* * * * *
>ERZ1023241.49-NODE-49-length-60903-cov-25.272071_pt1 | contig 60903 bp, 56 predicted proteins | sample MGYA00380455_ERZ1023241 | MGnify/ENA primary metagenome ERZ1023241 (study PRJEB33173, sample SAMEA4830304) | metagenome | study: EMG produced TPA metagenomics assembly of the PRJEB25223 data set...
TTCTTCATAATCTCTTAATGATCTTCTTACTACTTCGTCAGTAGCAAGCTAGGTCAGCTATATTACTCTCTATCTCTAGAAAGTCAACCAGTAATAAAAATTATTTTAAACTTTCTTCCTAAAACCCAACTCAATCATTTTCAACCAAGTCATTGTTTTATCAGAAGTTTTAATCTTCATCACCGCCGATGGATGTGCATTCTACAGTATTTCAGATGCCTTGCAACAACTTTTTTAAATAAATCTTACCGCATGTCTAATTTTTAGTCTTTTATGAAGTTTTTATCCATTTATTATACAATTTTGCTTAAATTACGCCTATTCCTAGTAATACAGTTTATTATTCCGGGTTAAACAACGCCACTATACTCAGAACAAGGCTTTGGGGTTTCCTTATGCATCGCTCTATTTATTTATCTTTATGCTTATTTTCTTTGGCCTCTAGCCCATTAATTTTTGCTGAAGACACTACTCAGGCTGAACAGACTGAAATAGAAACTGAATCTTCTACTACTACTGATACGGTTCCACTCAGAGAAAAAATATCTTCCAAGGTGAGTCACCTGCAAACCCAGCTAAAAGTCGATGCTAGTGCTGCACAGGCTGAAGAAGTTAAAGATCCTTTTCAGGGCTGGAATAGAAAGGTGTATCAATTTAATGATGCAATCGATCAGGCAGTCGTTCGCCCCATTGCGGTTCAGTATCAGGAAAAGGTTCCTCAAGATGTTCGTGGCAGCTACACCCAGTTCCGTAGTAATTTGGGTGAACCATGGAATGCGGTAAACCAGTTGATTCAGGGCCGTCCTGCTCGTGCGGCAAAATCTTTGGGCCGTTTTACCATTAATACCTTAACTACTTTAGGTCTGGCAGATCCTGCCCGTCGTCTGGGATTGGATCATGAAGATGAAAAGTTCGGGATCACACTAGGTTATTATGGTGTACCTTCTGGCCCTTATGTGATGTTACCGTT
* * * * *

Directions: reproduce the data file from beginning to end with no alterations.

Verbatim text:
>ERZ1023241.49-NODE-49-length-60903-cov-25.272071_pt1 | contig 60903 bp, 56 predicted proteins | sample MGYA00380455_ERZ1023241 | MGnify/ENA primary metagenome ERZ1023241 (study PRJEB33173, sample SAMEA4830304) | metagenome | study: EMG produced TPA metagenomics assembly of the PRJEB25223 data set...
TTCTTCATAATCTCTTAATGATCTTCTTACTACTTCGTCAGTAGCAAGCTAGGTCAGCTATATTACTCTCTATCTCTAGAAAGTCAACCAGTAATAAAAATTATTTTAAACTTTCTTCCTAAAACCCAACTCAATCATTTTCAACCAAGTCATTGTTTTATCAGAAGTTTTAATCTTCATCACCGCCGATGGATGTGCATTCTACAGTATTTCAGATGCCTTGCAACAACTTTTTTAAATAAATCTTACCGCATGTCTAATTTTTAGTCTTTTATGAAGTTTTTATCCATTTATTATACAATTTTGCTTAAATTACGCCTATTCCTAGTAATACAGTTTATTATTCCGGGTTAAACAACGCCACTATACTCAGAACAAGGCTTTGGGGTTTCCTTATGCATCGCTCTATTTATTTATCTTTATGCTTATTTTCTTTGGCCTCTAGCCCATTAATTTTTGCTGAAGACACTACTCAGGCTGAACAGACTGAAATAGAAACTGAATCTTCTACTACTACTGATACGGTTCCACTCAGAGAAAAAATATCTTCCAAGGTGAGTCACCTGCAAACCCAGCTAAAAGTCGATGCTAGTGCTGCACAGGCTGAAGAAGTTAAAGATCCTTTTCAGGGCTGGAATAGAAAGGTGTATCAATTTAATGATGCAATCGATCAGGCAGTCGTTCGCCCCATTGCGGTTCAGTATCAGGAAAAGGTTCCTCAAGATGTTCGTGGCAGCTACACCCAGTTCCGTAGTAATTTGGGTGAACCATGGAATGCGGTAAACCAGTTGATTCAGGGCCGTCCTGCTCGTGCGGCAAAATCTTTGGGCCGTTTTACCATTAATACCTTAACTACTTTAGGTCTGGCAGATCCTGCCCGTCGTCTGGGATTGGATCATGAAGATGAAAAGTTCGGGATCACACTAGGTTATTATGGTGTACCTTCTGGCCCTTATGTGATGTTACCGTT